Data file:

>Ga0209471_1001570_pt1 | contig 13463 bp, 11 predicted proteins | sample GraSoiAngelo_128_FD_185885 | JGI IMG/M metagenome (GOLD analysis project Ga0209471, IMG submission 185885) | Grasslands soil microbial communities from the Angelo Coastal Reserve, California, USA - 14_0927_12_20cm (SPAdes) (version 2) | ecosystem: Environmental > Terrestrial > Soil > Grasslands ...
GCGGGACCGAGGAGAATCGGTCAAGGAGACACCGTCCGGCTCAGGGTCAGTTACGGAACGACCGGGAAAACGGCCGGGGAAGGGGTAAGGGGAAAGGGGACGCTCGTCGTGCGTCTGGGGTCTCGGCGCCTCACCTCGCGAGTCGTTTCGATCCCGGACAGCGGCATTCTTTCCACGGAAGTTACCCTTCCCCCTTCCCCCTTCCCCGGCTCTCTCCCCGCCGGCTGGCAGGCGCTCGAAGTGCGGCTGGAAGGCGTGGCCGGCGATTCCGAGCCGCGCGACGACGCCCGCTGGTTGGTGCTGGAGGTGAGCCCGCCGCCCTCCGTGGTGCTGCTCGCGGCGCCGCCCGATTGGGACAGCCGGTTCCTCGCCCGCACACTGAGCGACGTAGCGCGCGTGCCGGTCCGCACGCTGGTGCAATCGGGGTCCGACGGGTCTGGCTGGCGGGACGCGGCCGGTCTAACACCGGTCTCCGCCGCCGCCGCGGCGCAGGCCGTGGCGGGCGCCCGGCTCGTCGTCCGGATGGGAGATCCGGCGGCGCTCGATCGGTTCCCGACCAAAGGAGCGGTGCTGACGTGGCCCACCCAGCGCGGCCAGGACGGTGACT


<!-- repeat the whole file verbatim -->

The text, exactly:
>Ga0209471_1001570_pt1 | contig 13463 bp, 11 predicted proteins | sample GraSoiAngelo_128_FD_185885 | JGI IMG/M metagenome (GOLD analysis project Ga0209471, IMG submission 185885) | Grasslands soil microbial communities from the Angelo Coastal Reserve, California, USA - 14_0927_12_20cm (SPAdes) (version 2) | ecosystem: Environmental > Terrestrial > Soil > Grasslands ...
GCGGGACCGAGGAGAATCGGTCAAGGAGACACCGTCCGGCTCAGGGTCAGTTACGGAACGACCGGGAAAACGGCCGGGGAAGGGGTAAGGGGAAAGGGGACGCTCGTCGTGCGTCTGGGGTCTCGGCGCCTCACCTCGCGAGTCGTTTCGATCCCGGACAGCGGCATTCTTTCCACGGAAGTTACCCTTCCCCCTTCCCCCTTCCCCGGCTCTCTCCCCGCCGGCTGGCAGGCGCTCGAAGTGCGGCTGGAAGGCGTGGCCGGCGATTCCGAGCCGCGCGACGACGCCCGCTGGTTGGTGCTGGAGGTGAGCCCGCCGCCCTCCGTGGTGCTGCTCGCGGCGCCGCCCGATTGGGACAGCCGGTTCCTCGCCCGCACACTGAGCGACGTAGCGCGCGTGCCGGTCCGCACGCTGGTGCAATCGGGGTCCGACGGGTCTGGCTGGCGGGACGCGGCCGGTCTAACACCGGTCTCCGCCGCCGCCGCGGCGCAGGCCGTGGCGGGCGCCCGGCTCGTCGTCCGGATGGGAGATCCGGCGGCGCTCGATCGGTTCCCGACCAAAGGAGCGGTGCTGACGTGGCCCACCCAGCGCGGCCAGGACGGTGACT